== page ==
Zipper Interactive's latest project is certainly ambitious. Following on from the SOCOM series, the developer's new PlayStation 3-exclusive shooter, MAG, will support up to 256 players per map. The team has designed a new game engine and network infrastructure to facilitate this, and from our time with the beta, it's certainly shaping up to be an online shooter like no other.
Set 20 years in the future, you play as a soldier in a "shadow war" among three private military contractors: the gung-ho Valor, the high-tech Raven, and the guerrilla-like SVER (Seryi Volk Executive Response). We chose to go into battle as a Valor soldier and customised our character and kit before jumping into a match. Each team has five characters and three voice signatures to choose from, as well as a number of different fatigue colours. You're also given 3,400 credits, MAG's in-game currency, to spend on weapons and equipment, and you can save preset loadouts into five slots to ensure you're prepared for any situation.
Your loadout is split into five slots--primary weapon, backup weapon, gear, heavy gear, and armour/apparel--and each slot can hold one item. There were several weapons to choose from, including the M4A1 and Mk 14 Mod 0 EBR assault rifles, as well as the MK46 Mod 0 machine gun, although the M9 was the only sidearm that was available. You can also equip additional items, such as fragmentation and smoke grenades, first aid kits, and vehicle repair kits in the gear slot. The heavy gear slot can add some serious firepower to your arsenal, such as the MK 153 Mod 0 rocket-propelled grenade, and this comes in really handy when trying to take down a vehicle. Finally, you can equip light, medium or heavy armour, depending on whether you prefer mobility or protection.
It looks like there'll be plenty of variety in MAG's match types, although most were unavailable in the beta. These include domination, where you have to fight over eight control points; sabotage, where you need to capture or defend three pieces of valuable intel; and training, for when you need to get in some practice. We played a lot of the Acquisition mode, which supported up to 128 players on a map called Elk Bay Logistics. The objective was for each team to either steal or defend several prototype transport vehicles located inside sea containers at a Valor base. To steal a vehicle, you need to hack a nearby security pad and then drive the vehicle back to your base.
As part of the Valor team, we played a defending role in every match while Raven players attacked our base. Although the primary objective was to defend our transports, our team also needed to protect an antiair battery from attack and ensure that any stolen transports were destroyed before they reached Raven's base.
Each team is split into four eight-man squads, designated alpha, bravo, charlie, and delta. We were auto-assigned to one but could switch to another when there was a spare slot, and we needed to join a queue before we could get into a match. Thankfully, the wait was relatively quick, and we're happy to report that we didn't run into any lag issues once we jumped into the game. Once you've earned enough experience on the battlefield, you will be able to apply for leadership positions before each map, although these weren't available to fresh recruits like us. Each team has several spawn points, and one of these was the ubercool bunker. In addition to healing any troops that enter it, the bunker comes equipped with a remote-controlled chain gun on its roof, and you can commandeer this to mow down nearby enemy troops.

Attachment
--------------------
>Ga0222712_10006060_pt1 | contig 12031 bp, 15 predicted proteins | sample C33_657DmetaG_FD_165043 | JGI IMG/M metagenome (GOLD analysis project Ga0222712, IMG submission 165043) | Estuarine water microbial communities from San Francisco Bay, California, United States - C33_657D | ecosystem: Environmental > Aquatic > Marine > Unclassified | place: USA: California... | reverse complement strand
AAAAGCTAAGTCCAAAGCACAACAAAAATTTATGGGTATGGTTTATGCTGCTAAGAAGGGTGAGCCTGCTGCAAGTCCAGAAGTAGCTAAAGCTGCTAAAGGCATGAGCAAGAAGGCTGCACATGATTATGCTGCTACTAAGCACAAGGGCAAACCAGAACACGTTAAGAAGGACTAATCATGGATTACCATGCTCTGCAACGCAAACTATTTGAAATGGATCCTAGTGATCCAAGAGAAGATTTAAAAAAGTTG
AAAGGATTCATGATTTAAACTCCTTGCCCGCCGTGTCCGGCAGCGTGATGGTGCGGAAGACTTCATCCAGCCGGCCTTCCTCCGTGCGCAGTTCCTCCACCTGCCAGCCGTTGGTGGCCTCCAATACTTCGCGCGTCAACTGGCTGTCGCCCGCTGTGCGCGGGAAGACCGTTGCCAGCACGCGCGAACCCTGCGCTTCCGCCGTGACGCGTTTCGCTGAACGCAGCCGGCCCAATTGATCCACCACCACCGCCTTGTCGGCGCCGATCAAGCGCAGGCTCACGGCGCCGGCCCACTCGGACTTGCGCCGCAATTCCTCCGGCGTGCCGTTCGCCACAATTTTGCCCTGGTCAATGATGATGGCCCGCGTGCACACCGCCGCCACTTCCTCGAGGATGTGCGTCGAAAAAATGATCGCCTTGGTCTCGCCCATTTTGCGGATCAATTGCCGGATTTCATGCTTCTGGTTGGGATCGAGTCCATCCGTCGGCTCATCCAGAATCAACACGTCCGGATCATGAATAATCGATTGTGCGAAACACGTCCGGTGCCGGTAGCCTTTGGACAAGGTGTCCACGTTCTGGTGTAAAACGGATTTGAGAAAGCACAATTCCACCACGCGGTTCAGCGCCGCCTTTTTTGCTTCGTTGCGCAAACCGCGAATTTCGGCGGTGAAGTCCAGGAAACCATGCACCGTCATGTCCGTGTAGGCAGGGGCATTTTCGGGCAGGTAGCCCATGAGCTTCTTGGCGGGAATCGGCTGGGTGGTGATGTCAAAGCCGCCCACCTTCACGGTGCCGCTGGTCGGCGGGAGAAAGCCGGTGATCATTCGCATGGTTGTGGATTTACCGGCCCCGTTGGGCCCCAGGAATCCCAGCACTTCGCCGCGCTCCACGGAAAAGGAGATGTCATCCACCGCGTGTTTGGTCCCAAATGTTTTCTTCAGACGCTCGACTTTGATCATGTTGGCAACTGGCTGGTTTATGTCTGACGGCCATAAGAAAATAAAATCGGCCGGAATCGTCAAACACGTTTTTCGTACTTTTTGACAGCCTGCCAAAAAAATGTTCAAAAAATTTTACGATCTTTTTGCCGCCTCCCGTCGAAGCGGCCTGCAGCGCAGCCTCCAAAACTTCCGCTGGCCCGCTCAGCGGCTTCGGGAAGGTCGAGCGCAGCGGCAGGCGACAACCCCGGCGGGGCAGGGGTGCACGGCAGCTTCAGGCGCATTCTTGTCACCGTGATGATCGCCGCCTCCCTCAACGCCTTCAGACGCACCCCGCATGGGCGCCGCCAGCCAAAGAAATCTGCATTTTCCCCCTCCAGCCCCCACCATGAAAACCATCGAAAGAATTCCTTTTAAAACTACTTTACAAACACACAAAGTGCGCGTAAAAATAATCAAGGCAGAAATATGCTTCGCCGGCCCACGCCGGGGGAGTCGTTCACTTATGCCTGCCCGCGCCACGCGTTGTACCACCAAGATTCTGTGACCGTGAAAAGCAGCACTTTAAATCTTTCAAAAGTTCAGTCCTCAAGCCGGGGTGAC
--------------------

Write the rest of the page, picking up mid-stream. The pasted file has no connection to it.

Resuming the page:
MAG's gameplay is fast and frantic, and with so many players on the map, you constantly run into trouble. Despite housing 128 players, the map didn't feel overcrowded, although when players swarmed to certain areas, there tended to be a few bottlenecks. With so many enemies to contest with, it becomes rather difficult to complete objectives single-handedly, and it seems that coordinated teamwork will play a vital part in winning each round.
MAG doesn't deviate from standard shooter conventions, so the controls are laid out as expected; however, we did notice one odd control mechanism: Pressing the L2 button scrolls through your gear (for example, frag grenade, first aid kit, and RPG) and the R2 button switches between your primary and secondary weapons. To change from an assault rifle to the RPG and back, for instance, might require five button clicks, and when you're getting shot at, this feels like an eternity. When you're critically injured, you will "bleedout," which gives your teammates a chance to revive you if they're quick enough. Unfortunately, none of our teammates gave us a chance at redemption, and this may've been due to the fact that we were usually gunned down in the most hotly contested areas of the map. There's lots of information onscreen, including squad details, a 3D map of the battlefield, markers and distance pointing to objectives, and the number of transports that have been captured.
At the end of each round, you can see how much experience you've accumulated, such as 5XP for a kill, 50XP for achieving the primary objective as a team, or, if you're unfortunate enough, -5XP for friendly kills. There are also plenty of stats to check out, including win/loss records, highest ranked squads and players, and leaderboards for your squad and all players on the map.
MAG is currently due out next January in North America, with Europe yet to get a firm release date. For more on this promising online shooter, check out our video preview which features the Sabotage match type, and be sure to check back for more information as the release date approaches.